‘More mission groups to emerge’ as devolution takes hold

New University Alliance chair John Latham ‘wouldn’t want to be unaligned’ as an institution

September 1, 2016
John Latham, Coventry University

More mission groups will emerge in English higher education as government policy on devolution provides fresh opportunities, according to the new University Alliance chair.

John Latham, the Coventry University vice-chancellor (pictured), takes over on 1 September as chair of the group, which bills itself as having members with “a common mission to make the difference to our cities and regions”.

He said that University Alliance members are “in a strong position to make their mark” as government policy focuses on “skills needs, enterprise, innovation, links with business” in the regions.

And Professor Latham saw an “opportunity for University Alliance as a mission group to really stamp its impact on this general agenda”.

In terms of the distinctiveness of University Alliance institutions, he described “a technology group of universities, those that have been heavily focused on supporting their region or city, vocational in a lot of the activity they do. If you think of the [government’s] degree apprenticeship programme, that’s quite a close fit to a lot of our members.

“Close proximity in working with industry, applied research, skills development – I think all of those [describe] the strength of the University Alliance group. And it’s a focus very much in line with where current government policy is.”

He also said: “I’m sure we might end up with other mission groups as we go forward…I think universities, with this current agenda, are looking to come together in groups. I certainly at this point wouldn’t personally want to be unaligned, because I think there’s strength in collaboration and partnership.”

Coventry, as well as being part of the University Alliance, has created a formal partnership, the West Midlands Combined Universities, with Birmingham City University and the University of Wolverhampton to support the newly formed West Midlands Combined Authority. And Coventry is one of six institutions in the Midlands Enterprise Universities group, which is supporting the government’s Midlands Engine for Growth.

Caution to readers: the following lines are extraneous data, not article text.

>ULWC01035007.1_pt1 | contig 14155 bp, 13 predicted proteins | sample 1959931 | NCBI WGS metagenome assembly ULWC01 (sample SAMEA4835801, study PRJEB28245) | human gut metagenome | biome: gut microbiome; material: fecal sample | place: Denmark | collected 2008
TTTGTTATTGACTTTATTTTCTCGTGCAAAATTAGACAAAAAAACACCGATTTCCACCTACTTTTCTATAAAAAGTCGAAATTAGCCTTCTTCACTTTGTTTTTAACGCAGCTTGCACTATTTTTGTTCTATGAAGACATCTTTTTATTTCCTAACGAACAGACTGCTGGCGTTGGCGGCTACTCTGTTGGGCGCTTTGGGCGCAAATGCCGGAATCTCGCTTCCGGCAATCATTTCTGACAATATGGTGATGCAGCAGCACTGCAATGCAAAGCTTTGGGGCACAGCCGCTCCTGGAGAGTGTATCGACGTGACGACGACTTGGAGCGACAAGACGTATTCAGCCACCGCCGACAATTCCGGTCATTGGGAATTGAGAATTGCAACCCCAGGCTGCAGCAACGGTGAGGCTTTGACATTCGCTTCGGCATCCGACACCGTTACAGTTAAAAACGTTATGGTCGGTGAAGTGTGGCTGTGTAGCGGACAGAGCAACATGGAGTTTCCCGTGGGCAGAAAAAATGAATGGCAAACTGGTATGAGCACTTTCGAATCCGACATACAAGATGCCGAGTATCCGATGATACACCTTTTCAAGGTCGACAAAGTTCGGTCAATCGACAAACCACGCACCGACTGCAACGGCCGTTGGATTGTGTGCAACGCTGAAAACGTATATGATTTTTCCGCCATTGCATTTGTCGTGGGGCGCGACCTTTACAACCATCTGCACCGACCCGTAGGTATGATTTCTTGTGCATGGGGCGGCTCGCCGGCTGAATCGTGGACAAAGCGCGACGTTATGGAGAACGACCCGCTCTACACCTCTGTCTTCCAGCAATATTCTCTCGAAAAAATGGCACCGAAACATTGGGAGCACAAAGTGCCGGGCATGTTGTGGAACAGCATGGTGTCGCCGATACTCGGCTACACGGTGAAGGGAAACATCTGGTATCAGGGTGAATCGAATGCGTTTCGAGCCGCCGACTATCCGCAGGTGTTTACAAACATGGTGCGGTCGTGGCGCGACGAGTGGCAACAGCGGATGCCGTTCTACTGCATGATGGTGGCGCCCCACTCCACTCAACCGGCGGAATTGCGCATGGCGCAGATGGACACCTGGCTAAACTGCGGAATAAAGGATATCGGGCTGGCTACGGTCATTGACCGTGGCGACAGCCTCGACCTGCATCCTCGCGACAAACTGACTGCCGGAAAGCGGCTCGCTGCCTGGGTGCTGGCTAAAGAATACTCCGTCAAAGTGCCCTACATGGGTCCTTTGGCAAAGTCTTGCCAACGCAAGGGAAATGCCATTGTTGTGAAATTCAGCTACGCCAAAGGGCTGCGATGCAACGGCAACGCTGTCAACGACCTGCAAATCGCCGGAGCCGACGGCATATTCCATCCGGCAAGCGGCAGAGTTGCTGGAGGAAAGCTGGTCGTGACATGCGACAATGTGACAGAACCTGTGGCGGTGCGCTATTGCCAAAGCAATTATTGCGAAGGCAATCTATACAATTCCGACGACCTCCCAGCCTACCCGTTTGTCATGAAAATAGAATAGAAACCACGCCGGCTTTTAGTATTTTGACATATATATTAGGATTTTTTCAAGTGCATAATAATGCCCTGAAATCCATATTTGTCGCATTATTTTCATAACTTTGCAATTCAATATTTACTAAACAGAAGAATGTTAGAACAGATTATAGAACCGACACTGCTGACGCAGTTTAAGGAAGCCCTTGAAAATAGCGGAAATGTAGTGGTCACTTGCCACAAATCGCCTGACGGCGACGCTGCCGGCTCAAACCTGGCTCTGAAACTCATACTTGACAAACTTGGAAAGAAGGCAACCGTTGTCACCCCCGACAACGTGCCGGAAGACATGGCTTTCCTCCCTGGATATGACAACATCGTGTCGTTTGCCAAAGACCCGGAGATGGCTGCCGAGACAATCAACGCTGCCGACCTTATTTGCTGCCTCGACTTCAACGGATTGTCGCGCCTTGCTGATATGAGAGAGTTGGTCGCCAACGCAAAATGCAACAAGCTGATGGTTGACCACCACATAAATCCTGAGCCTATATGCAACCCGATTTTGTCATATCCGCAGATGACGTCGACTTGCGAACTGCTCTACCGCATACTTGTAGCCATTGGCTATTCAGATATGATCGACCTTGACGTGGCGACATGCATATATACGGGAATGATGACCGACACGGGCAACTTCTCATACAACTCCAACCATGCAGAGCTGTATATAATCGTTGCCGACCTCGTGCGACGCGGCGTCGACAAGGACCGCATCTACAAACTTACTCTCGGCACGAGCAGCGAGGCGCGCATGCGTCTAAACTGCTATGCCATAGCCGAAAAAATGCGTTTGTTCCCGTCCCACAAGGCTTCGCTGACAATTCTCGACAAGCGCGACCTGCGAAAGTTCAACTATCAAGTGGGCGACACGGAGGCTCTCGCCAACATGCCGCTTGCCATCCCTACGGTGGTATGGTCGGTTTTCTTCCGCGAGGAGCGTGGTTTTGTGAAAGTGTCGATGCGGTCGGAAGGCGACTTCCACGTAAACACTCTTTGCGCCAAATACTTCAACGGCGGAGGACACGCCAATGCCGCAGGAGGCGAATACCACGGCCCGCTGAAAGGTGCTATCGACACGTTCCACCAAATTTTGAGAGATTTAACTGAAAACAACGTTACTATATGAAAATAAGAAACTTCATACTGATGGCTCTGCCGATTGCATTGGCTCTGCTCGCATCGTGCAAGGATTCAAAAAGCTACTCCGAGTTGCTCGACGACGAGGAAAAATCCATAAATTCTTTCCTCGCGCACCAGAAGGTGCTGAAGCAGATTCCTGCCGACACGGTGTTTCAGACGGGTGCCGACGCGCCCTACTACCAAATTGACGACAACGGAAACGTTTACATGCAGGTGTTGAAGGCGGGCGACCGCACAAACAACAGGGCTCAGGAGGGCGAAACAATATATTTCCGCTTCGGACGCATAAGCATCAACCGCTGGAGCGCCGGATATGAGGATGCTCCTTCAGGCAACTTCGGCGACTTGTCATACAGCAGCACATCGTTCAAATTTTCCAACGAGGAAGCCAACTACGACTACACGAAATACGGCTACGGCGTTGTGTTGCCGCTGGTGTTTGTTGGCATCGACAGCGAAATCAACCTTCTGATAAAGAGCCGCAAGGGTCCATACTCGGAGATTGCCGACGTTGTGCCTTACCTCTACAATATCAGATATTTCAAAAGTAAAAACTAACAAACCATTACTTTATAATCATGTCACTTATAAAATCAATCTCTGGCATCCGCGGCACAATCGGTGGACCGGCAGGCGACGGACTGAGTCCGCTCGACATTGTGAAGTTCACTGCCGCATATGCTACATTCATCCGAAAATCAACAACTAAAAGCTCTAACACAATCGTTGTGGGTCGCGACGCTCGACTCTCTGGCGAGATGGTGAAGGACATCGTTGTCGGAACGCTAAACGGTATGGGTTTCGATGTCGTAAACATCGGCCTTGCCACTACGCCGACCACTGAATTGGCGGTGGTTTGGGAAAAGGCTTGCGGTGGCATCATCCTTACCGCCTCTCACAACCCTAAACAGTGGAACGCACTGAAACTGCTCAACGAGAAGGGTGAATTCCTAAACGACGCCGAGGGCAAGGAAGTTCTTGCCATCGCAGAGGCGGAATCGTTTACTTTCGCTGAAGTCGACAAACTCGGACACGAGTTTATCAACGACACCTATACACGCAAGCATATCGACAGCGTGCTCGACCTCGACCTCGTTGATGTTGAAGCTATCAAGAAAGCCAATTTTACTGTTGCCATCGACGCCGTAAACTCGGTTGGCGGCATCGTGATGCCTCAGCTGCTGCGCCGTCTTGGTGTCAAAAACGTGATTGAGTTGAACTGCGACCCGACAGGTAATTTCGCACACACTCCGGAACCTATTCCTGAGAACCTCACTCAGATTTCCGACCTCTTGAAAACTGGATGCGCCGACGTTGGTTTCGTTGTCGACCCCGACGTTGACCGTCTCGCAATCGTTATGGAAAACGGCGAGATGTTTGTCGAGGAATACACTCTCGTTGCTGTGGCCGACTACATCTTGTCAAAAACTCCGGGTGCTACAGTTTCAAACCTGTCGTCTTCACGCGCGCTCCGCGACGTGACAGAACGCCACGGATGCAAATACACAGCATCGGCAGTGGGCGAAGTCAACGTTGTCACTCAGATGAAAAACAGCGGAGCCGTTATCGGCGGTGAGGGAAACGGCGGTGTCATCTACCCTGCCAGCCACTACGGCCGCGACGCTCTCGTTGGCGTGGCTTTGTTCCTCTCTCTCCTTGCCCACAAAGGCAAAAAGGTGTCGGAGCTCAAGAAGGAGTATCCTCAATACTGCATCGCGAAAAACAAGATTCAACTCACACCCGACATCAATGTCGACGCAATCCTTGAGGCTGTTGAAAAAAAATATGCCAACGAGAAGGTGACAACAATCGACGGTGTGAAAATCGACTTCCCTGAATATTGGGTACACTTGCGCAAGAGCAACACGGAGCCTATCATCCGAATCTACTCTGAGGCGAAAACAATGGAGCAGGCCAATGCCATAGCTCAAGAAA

Professor Latham, a member of the Coventry and Warwickshire Local Enterprise Partnership board, described most universities as being “on a journey” towards seeing themselves as “economic development partners as much as education providers” and as having a “very important role to play in our local economies”.

As an example, he highlighted Coventry’s grouping with Birmingham City and Wolverhampton, with respect to developing health and social work skills in the West Midlands Combined Authority area.

He said: “There’s a big demand in that area [health and social work]…it’s about what new offers can you put into the marketplace, how can you integrate into degree apprenticeship provision, how can you match the skills needs of this particular sector which is important for this region, but how can you do it together.”

Professor Latham, a Coventry graduate, also said that the teaching excellence framework could be positive for University Alliance members. Coventry was ranked sixth in the benchmarked mock TEF produced by Times Higher Education earlier this year.

The TEF recognises that “support and engagement and focus on the student is very important”, he said.

“It always has been for Coventry and is for University Alliance members. If you look at the mock TEF results, University Alliance members did pretty well.”


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